9 Asbestos SCC, ibid at 41.

10 Ibid at para 43; Re Cartaway Resource Corp, 2004 SCC 26 at para 58.

11 Re Canadian Tire Corp (1987), 10 OSCB 857 [Canadian Tire]; Re Lindzon, [1982] 42 OSCB 43C at 59C-60C [Lindzon].

12 Re HERO Industries Ltd (1990), 13 OSCB 3775 at para 19; Asbestos SCC, supra note 8 at para 50-62.

13 RSC 1985, c C-44.

14 Cristian Blidariu & Rene Sorell, " Can the OSC's Public Interest Power Be Used to Expand Insider Trading Liability?," Canadian Securities Regulatory Monitor (28 May 2014).

15 Securities Act, RSO 1990, c S 5, s 2.1(2).

16 (2010), 33 OSCB 8914 [Biovail].

17 (2012), 35 OSCB 7383.

18 (2011), 34 OSCB 6755.

19 Securities Act, RSO 1990, c S 5, s 2.1(3).

20 Waheed, supra note 6 at para 484.

21 Ibid at para 489.

The content of this article is intended to provide a general guide to the subject matter. Specialist advice should be sought about your specific circumstances.

To print this article, all you need is to be registered on

Click to Login as an existing user or Register so you can print this article.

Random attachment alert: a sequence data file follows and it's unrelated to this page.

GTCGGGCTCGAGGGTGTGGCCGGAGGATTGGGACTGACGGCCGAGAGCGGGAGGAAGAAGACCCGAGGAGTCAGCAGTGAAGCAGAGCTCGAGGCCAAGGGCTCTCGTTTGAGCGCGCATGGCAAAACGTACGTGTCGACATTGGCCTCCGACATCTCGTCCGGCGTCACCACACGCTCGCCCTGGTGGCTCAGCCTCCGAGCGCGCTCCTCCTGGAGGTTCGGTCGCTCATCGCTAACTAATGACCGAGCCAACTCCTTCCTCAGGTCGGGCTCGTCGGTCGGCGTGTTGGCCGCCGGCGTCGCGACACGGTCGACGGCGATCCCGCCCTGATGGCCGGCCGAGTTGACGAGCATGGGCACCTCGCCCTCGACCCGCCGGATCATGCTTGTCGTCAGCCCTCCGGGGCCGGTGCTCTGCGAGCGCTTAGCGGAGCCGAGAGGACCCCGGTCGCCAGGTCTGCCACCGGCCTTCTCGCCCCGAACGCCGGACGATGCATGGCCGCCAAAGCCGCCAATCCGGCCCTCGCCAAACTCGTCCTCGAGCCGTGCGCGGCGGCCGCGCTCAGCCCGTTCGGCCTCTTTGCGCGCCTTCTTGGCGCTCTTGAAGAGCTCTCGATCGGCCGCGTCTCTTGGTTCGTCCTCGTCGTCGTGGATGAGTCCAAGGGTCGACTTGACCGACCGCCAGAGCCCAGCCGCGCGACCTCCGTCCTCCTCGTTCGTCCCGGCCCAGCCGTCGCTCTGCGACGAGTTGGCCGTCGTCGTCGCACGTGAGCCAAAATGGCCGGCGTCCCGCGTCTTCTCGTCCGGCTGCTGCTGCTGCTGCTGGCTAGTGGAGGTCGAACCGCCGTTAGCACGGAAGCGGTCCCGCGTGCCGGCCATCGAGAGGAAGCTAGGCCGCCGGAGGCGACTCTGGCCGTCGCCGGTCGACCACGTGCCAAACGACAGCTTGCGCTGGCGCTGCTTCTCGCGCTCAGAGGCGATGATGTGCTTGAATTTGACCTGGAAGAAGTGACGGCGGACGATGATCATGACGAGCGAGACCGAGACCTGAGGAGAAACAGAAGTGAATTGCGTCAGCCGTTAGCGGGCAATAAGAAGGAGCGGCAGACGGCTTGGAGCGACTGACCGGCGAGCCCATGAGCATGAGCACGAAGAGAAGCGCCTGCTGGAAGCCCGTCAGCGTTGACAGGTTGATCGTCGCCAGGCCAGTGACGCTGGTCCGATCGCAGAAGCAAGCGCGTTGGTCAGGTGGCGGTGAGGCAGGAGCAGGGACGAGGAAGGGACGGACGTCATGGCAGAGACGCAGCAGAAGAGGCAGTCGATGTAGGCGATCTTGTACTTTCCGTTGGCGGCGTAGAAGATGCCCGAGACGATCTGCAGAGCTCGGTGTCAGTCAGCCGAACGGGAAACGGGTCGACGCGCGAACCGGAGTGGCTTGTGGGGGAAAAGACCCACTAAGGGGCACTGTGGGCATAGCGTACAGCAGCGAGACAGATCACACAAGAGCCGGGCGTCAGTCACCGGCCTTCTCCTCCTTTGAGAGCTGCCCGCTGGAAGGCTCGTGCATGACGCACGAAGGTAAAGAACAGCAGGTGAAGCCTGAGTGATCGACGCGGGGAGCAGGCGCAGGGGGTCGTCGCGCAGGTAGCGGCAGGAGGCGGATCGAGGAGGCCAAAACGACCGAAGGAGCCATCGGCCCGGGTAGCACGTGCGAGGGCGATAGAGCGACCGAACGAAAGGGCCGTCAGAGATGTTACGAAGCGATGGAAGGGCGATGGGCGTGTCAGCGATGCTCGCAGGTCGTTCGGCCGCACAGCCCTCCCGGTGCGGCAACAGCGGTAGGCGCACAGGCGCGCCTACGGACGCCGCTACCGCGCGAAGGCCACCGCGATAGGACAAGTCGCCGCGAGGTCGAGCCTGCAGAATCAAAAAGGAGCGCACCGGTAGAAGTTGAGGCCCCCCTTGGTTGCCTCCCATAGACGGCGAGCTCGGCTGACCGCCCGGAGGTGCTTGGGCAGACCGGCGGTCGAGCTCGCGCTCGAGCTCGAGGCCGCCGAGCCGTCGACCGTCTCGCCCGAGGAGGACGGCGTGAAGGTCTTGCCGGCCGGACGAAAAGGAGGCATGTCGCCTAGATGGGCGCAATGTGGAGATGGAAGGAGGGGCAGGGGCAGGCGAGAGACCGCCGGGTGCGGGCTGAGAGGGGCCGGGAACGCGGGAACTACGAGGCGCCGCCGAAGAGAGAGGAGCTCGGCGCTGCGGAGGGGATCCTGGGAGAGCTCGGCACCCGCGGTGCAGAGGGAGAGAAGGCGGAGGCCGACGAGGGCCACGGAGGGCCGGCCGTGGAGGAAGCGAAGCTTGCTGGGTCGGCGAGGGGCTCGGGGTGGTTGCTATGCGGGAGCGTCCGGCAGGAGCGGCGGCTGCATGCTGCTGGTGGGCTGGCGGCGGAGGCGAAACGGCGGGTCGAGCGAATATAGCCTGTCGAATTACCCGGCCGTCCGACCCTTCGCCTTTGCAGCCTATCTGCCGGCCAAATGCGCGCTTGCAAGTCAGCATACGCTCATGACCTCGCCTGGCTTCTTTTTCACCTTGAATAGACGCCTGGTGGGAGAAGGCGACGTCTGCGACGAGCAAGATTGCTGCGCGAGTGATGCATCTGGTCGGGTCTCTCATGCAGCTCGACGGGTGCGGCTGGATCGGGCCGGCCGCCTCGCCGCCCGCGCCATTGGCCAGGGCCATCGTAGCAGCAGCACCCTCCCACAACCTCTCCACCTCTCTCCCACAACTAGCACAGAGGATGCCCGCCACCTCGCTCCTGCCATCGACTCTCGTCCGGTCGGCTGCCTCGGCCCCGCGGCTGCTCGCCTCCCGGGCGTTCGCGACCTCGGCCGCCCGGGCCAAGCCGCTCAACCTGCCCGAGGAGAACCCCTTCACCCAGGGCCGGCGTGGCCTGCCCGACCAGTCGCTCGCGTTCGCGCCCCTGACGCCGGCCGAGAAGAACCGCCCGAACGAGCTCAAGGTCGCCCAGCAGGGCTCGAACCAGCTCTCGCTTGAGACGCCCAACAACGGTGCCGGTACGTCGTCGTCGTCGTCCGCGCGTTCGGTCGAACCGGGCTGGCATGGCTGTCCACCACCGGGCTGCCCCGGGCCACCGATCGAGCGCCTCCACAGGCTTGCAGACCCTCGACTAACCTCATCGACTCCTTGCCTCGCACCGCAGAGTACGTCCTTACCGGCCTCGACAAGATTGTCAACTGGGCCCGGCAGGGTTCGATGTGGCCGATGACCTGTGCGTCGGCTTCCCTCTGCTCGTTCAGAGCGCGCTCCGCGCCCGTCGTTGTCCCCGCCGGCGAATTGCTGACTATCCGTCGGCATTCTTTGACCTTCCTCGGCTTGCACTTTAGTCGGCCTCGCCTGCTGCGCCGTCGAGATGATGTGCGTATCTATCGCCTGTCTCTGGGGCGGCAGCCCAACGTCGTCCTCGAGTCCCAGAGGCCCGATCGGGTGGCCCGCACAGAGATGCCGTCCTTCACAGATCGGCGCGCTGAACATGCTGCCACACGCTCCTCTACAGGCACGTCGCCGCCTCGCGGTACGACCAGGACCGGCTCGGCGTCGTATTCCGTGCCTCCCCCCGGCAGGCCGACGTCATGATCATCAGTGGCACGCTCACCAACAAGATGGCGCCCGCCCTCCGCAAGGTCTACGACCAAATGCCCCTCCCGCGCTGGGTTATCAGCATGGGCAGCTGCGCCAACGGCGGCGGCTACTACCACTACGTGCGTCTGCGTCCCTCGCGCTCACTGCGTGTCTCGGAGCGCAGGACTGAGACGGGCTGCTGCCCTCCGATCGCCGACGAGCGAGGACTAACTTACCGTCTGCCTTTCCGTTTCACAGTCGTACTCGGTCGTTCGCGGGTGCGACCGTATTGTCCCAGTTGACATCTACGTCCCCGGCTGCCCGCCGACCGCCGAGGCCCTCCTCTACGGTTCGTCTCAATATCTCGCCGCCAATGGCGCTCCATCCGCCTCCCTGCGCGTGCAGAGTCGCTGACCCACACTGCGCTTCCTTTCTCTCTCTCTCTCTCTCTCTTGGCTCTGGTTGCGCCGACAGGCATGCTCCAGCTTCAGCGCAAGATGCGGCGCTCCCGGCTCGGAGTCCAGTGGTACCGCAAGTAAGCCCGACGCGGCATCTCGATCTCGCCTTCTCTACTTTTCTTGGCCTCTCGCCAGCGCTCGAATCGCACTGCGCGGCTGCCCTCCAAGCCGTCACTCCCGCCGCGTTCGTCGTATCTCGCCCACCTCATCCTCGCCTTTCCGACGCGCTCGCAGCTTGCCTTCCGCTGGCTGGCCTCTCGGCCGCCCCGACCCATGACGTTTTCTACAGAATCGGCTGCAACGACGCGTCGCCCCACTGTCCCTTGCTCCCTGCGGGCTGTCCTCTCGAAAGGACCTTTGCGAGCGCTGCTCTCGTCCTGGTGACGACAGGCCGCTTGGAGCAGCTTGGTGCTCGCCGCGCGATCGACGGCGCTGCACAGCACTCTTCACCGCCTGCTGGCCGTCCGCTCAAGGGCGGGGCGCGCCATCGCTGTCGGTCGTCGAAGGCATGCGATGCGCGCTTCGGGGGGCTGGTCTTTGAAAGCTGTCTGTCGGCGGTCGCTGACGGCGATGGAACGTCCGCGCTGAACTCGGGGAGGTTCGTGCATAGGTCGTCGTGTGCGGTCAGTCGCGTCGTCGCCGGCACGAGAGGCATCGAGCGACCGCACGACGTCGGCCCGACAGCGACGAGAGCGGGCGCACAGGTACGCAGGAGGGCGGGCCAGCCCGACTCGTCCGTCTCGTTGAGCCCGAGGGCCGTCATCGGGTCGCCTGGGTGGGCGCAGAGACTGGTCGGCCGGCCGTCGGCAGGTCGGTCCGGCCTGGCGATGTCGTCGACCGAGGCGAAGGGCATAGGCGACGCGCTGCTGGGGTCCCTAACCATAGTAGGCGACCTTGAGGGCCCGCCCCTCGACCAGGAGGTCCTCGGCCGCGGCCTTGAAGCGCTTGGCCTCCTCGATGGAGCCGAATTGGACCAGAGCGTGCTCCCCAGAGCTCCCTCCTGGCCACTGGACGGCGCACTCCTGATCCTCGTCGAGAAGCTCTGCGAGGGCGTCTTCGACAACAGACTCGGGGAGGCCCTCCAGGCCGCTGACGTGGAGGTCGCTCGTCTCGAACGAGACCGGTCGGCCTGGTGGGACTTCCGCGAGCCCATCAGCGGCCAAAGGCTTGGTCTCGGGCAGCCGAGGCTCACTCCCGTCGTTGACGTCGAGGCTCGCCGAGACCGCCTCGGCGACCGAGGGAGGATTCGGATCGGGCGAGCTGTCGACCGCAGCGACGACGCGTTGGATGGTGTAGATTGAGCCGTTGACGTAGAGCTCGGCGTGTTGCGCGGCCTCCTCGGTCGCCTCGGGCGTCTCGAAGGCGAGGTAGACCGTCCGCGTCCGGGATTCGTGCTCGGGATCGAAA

Paul D. Davis
Jonathan Rajzman (Student-at-Law)
Similar Articles
Relevancy Powered by MondaqAI
In association with
Related Topics
Similar Articles
Relevancy Powered by MondaqAI
Related Articles
Related Video
Up-coming Events Search
Font Size:
Mondaq on Twitter
Register for Access and our Free Biweekly Alert for
This service is completely free. Access 250,000 archived articles from 100+ countries and get a personalised email twice a week covering developments (and yes, our lawyers like to think you’ve read our Disclaimer).
Email Address
Company Name
Confirm Password
Mondaq Topics -- Select your Interests
 Law Performance
 Law Practice
 Media & IT
 Real Estate
 Wealth Mgt
Asia Pacific
European Union
Latin America
Middle East
United States
Worldwide Updates
Registration (you must scroll down to set your data preferences)